Treasury Spins 987 into a Frenzy...Again
The Tornado of Section 987
Few areas of the law have had more changes to its regulatory interpretation than Section 987. In keeping with their long-standing tradition of trying to thread the needle on this complex topic, Treasury has once again issued Proposed Regulations. The Proposed Regulations were published in the Federal Register on November 14, 2023 (Prop Reg REG-132422-17)
Follow the Yellow Brick Road
The regulatory history of Section 987 has been long and winding, and we’re not in Kansas anymore. The preamble to the Proposed Regulations provides a somewhat lengthy review of this history and uses it to compare prior versions with these Proposed Regulations.
Here is an overview of the history:
– September 1991, Proposed Regulations – Equity and pool method
– Notice 2000-20 – Introduced “The Earnings Only Method”
– September 2006, Proposed Regulations – Withdrew 1991 Regulations, introduced foreign exchange exposure pool (FEEP) method
– December 2016, Finalized 2006 Regulations with minor revisions and issued Temp Regs
– April 2017, Executive Order (EO) 13789 – Instructed Treasury to review all regulations issued on or after January 1, 2016, for “undue financial burden on U.S. taxpayers or add undue complexity.”
– 2017 through 2021 – The 2016 Regs were deferred every year since they were released
– May 2019 – Certain provisions of the 2016 Temp Regs were finalized
– August 2022 – Notice 2022-34 – Announced further delay of the applicability date of the 2016 Final Regulations and certain related provisions of the 2019 Final Regulations until years beginning subsequent to December 7, 2023
The Wizard of QBUs
This brings us to the most recent set of regulations. Let’s pull back the curtain on this most recent “wizard” of the QBU world. The effective date of the regulations is not immediate. While they can be applied earlier, the effective date is for tax years beginning subsequent to December 31, 2024. In the meantime, Treasury has asked for comments through February 12, 2024.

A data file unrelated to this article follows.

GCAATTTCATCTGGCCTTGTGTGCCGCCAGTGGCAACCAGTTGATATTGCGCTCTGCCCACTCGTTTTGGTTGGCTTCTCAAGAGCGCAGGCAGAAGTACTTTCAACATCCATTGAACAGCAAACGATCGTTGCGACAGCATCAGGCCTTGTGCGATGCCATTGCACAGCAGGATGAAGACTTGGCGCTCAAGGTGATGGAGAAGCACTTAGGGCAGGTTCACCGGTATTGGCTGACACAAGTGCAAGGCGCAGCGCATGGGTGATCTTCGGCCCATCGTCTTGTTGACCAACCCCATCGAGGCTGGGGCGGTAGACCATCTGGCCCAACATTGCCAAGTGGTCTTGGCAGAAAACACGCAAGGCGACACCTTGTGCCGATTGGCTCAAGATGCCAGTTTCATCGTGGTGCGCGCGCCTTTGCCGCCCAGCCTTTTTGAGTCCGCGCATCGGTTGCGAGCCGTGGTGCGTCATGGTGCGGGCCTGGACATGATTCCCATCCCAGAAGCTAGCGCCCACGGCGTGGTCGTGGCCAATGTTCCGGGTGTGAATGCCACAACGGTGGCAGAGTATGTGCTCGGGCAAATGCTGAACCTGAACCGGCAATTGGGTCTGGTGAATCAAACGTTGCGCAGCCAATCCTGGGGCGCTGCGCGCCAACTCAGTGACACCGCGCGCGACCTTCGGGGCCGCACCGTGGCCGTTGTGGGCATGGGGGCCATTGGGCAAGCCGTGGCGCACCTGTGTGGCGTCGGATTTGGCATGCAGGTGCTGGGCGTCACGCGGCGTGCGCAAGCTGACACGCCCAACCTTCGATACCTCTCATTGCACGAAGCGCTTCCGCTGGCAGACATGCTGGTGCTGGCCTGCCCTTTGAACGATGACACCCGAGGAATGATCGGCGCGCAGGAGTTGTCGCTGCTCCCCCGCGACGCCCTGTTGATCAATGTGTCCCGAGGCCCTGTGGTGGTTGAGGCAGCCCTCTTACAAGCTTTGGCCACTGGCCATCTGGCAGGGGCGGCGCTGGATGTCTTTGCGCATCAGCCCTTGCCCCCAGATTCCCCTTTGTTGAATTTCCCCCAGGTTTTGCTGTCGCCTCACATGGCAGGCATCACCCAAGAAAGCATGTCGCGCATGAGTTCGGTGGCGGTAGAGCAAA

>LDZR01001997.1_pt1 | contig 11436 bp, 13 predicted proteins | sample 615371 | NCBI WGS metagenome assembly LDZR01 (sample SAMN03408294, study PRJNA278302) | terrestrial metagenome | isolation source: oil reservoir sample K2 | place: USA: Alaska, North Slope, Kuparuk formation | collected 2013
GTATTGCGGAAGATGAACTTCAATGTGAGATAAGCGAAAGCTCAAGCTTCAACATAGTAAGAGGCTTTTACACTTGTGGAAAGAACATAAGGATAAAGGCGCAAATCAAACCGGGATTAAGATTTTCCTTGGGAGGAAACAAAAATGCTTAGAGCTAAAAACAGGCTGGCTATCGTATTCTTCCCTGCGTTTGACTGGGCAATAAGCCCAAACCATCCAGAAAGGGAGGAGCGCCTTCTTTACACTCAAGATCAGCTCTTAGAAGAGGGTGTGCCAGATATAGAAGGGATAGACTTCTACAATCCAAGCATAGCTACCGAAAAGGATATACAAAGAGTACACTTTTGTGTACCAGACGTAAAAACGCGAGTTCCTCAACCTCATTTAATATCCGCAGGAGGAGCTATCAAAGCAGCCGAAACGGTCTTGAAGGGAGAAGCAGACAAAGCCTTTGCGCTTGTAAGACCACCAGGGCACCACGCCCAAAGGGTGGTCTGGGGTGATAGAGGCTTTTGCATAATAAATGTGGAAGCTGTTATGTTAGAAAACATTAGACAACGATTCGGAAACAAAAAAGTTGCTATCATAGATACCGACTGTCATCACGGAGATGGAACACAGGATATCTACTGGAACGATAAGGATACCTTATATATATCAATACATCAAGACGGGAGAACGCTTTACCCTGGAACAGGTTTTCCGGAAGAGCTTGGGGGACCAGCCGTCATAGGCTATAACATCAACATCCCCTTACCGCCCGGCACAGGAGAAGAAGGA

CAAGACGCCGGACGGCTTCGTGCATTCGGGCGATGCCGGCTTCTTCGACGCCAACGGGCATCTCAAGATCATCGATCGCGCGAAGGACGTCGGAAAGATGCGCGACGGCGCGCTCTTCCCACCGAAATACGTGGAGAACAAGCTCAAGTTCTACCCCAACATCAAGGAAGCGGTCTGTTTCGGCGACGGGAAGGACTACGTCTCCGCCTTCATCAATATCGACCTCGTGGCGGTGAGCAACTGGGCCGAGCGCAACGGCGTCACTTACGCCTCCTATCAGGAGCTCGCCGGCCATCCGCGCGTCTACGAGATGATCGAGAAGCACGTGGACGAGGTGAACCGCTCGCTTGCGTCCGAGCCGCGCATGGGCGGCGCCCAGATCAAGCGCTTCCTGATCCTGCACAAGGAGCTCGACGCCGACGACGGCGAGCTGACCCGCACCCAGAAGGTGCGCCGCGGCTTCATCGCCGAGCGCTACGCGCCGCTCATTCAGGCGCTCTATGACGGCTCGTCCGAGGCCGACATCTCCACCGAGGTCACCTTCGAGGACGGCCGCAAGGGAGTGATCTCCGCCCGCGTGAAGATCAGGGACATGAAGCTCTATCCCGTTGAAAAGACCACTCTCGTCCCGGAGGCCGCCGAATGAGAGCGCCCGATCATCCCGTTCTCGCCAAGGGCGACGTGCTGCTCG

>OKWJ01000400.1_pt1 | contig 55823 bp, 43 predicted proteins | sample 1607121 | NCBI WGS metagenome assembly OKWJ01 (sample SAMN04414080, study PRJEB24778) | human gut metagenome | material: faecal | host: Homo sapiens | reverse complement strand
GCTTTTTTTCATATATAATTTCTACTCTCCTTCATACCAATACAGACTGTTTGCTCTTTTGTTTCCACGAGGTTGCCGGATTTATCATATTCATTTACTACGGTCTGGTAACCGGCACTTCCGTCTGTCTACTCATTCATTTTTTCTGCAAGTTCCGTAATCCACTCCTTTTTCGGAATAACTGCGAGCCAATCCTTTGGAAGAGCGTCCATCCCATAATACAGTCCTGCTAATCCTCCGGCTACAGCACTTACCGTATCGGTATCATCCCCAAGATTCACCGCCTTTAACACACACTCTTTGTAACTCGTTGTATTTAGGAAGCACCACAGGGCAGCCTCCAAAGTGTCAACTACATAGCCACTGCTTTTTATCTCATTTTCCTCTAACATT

The general framework of the FEEP method was retained with some notable changes.
– The mechanical framework is generally consistent with the 2016 Final Regulations.
– A taxpayer may elect to recognize unrecognized Section 987 gain or loss of a Section 987 QBU on an annual basis.
– New loss limitation rules may suspend the recognition of a Section 987 loss until the taxpayer recognizes an equal amount of Section 987 gain with the same source and character as the suspended loss, depending on whether one or both of these elections are in effect (and if their effective dates are aligned).
– Subject to limitations, the termination of a QBU can also trigger a suspended Section 987 loss.
– The 2023 Proposed Regulations would broaden the scope of Section 987 losses that may be deferred or suspended. In some instances, these losses may be lost completely, such as in connection with a taxable liquidation of the owner.
– The 2023 Proposed Regulations are expanded to apply to banks, insurance companies, leasing companies, finance coordination centers, RICs, and REITs.
– A new transition rule, which withdraws the “fresh start” transition of the 2016 Final Regulations, attempts to preserve historic Section 987 gains and losses.
For any questions related to the new Section 987 regulations, please contact our Global Business Services team.
Greg Lambrecht, CPA is a Principal in the firm’s Global Business Services practice and advises clients on international tax matters including understanding the consequences and opportunities associated with global tax planning decisions. He also assists clients in managing increasingly complex compliance requirements of companies with international operations.
Lambrecht joins McGuire Sponsel from the Big Four with over a decade of experience leading complex international tax projects for Fortune 150 clients and over 20 years of total experience in international tax.